Paper Money

Private survey shows Canadian notes to be the filthiest notes in circulation

Canada’s paper currency was shown to be the filthiest of all in a study commissioned by an online gambling company.

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The title of champion in the competition for world’s filthiest currency has been awarded to an unexpected runaway winner — Canada, whose dollar registered a bacterial microbe colonies score of a whopping 209. The U.S. dollar finished far back in the pack in 11th place with a score of only 5, tied with the Japanese yen.

The results were reported by from a study carried out in conjunction with a team of microbiologists. The online gambling site wanted to find out which casinos carried the most germs, so it commissioned the scientists to use swab tests in a study of twenty of the world’s most commonly used bank notes.

The five most common bacteria found were bacillus, a microbe group that can cause food poisoning, sepsis, and in rare cases, anthrax, and Saccharomyces cerevisiae (baker’s yeast), which while safely used for centuries, can lead to pneumonia and urinary tract infections in some with weakened immune systems, and infections to the inner lining of the heart. Also found were rhizopus strains, which can cause fungal infections, and others that can cause keratitis (a common eye inflammation), and pneumonia.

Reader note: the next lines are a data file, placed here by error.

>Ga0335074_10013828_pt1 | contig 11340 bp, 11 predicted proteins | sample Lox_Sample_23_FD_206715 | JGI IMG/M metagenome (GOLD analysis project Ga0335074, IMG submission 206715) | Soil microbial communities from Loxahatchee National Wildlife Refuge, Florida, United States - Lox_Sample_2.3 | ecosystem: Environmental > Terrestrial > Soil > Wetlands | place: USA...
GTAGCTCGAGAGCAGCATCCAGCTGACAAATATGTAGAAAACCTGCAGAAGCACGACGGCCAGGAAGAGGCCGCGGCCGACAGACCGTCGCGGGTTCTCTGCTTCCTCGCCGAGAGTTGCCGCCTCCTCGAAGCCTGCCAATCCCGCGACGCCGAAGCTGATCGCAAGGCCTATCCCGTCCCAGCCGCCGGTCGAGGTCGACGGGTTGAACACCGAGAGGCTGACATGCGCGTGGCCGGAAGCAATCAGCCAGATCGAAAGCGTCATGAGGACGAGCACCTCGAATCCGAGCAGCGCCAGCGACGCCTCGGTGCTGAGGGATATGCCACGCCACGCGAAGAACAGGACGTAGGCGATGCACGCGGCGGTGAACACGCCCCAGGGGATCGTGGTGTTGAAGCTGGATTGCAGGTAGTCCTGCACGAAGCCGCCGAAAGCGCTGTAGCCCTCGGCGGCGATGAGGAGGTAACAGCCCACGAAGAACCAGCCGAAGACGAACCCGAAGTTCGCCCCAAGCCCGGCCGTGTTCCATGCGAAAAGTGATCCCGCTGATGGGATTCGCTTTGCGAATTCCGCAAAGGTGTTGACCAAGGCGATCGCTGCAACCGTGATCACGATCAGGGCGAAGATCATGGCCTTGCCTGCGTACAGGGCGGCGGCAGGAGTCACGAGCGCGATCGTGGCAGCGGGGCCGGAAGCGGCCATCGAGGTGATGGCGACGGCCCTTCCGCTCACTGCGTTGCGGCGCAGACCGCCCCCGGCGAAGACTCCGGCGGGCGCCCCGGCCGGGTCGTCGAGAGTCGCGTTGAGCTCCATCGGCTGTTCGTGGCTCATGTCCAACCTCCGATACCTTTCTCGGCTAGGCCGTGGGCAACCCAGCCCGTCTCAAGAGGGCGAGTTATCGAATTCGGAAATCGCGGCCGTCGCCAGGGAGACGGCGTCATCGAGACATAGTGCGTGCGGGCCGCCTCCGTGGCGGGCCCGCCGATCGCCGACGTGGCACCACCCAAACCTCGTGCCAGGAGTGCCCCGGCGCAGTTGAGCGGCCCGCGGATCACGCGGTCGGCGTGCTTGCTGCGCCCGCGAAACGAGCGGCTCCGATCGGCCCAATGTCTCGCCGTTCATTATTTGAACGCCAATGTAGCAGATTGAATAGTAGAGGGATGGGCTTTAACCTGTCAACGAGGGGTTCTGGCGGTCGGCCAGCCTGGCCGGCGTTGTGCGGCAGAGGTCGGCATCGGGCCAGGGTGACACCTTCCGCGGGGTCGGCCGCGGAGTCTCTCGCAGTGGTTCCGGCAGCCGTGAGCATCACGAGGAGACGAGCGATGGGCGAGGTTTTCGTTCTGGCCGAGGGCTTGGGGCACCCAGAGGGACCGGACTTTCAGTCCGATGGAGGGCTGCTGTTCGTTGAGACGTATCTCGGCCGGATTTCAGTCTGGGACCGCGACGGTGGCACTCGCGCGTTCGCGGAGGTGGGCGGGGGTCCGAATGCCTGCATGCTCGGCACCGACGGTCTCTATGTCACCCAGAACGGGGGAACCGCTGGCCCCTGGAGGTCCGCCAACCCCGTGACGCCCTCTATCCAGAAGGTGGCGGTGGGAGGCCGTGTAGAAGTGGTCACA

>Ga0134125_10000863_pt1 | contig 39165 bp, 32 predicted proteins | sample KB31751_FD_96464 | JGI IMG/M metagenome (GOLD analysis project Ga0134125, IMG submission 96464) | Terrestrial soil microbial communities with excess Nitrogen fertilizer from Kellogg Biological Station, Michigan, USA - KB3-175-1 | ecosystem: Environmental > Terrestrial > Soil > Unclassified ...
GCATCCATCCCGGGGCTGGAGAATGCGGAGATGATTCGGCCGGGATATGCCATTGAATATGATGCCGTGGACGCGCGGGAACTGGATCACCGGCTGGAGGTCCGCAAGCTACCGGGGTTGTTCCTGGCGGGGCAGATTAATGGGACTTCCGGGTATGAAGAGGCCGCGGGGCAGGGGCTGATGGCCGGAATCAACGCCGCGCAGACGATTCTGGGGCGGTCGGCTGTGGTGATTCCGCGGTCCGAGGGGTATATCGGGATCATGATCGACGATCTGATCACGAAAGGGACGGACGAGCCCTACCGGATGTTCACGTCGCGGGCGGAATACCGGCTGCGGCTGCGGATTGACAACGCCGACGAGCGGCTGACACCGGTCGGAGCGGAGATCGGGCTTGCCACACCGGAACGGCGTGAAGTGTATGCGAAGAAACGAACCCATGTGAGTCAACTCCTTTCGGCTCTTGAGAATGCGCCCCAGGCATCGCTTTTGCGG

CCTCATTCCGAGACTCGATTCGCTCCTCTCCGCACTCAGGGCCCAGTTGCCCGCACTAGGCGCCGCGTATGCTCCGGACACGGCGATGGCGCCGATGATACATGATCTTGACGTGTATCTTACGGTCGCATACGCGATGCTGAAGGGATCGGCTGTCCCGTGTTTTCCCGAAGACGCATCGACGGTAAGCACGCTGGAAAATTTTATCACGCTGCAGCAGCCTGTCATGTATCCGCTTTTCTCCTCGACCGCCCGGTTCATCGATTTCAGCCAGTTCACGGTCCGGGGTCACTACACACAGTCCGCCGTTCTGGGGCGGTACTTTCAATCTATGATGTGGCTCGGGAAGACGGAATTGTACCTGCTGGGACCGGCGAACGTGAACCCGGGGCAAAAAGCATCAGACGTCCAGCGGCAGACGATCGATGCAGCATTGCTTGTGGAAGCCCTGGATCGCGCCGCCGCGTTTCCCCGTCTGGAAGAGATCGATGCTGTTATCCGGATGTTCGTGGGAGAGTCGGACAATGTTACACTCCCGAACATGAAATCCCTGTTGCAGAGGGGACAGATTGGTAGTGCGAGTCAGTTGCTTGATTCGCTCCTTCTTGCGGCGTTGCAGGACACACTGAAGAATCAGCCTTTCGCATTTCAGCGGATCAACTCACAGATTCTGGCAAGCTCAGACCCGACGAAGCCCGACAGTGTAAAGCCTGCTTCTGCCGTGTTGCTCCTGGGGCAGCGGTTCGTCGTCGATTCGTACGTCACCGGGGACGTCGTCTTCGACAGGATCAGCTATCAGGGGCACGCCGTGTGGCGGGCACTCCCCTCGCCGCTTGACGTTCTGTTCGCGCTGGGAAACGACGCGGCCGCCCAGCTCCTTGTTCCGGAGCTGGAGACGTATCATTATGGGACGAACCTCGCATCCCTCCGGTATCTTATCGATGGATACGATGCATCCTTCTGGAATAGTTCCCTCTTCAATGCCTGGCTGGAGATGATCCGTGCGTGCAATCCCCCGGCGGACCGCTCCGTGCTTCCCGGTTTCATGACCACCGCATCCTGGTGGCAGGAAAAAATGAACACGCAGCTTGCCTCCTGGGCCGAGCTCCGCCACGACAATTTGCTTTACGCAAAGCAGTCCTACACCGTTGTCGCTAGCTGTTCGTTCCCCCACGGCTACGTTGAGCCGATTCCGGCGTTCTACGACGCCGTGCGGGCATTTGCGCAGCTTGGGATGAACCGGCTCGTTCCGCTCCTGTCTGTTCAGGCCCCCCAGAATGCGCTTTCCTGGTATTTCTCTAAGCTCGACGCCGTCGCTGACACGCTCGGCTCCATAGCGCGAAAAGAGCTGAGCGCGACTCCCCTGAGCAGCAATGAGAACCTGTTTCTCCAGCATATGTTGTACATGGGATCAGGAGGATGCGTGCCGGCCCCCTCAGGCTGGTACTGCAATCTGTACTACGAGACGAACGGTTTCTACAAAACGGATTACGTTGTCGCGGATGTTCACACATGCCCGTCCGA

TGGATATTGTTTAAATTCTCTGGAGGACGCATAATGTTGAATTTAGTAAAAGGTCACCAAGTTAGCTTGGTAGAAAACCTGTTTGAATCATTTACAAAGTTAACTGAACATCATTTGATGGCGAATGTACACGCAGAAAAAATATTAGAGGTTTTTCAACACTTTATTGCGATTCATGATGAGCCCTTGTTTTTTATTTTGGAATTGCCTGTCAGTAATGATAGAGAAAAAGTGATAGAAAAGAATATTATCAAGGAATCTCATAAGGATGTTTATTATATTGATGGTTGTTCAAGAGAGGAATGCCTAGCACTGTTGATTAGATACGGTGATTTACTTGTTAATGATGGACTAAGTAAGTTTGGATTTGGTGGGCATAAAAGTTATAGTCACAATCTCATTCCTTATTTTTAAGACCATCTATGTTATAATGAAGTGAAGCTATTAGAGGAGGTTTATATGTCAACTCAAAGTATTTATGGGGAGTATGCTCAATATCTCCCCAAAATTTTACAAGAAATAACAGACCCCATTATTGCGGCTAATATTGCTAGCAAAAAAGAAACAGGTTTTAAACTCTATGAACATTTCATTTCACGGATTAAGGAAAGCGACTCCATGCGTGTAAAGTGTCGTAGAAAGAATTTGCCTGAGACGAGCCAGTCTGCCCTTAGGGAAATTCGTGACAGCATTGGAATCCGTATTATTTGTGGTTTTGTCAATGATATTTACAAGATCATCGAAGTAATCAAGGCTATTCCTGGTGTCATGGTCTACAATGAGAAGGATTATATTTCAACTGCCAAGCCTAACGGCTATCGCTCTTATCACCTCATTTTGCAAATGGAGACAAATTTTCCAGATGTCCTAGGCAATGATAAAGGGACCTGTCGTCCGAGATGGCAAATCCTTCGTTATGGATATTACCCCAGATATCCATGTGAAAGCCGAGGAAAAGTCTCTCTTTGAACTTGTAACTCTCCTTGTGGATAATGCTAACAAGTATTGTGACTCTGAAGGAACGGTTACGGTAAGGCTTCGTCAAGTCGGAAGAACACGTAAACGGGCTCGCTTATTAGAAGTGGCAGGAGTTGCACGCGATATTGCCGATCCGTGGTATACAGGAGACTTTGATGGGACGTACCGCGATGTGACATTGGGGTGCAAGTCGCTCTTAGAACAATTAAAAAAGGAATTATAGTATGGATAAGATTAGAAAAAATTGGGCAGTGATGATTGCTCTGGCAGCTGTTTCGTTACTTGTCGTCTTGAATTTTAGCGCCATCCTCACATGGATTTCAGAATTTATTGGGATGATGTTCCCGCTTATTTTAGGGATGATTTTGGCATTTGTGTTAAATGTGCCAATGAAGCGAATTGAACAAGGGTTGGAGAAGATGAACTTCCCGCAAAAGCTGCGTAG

Only one currency, the French euro, was microbe-free. Why a euro printed in France was chosen in lieu of any other euro-issuing nation’s notes was not explained.

Second place to Canada’s 209 was the Brazilian real with 118. Then in order were the Hong Kong dollar (42), Indian rupee (14), Philippine peso (14), Australian dollar (8), Czech koruna (7), New Zealand dollar (7), English pound (7), Chinese yuan (6), Japanese yen (5), U.S. dollar (5), Indonesian rupiah (4), Norwegian krone (3), Hungarian forint (2), Mexican peso (2), Polish zloty (2), South Korean won (2), Singapore dollar (1), and the euro printed in France (0).

For those wondering why did this study, if you gamble online, you don’t have to go into a casino and touch cash at all.

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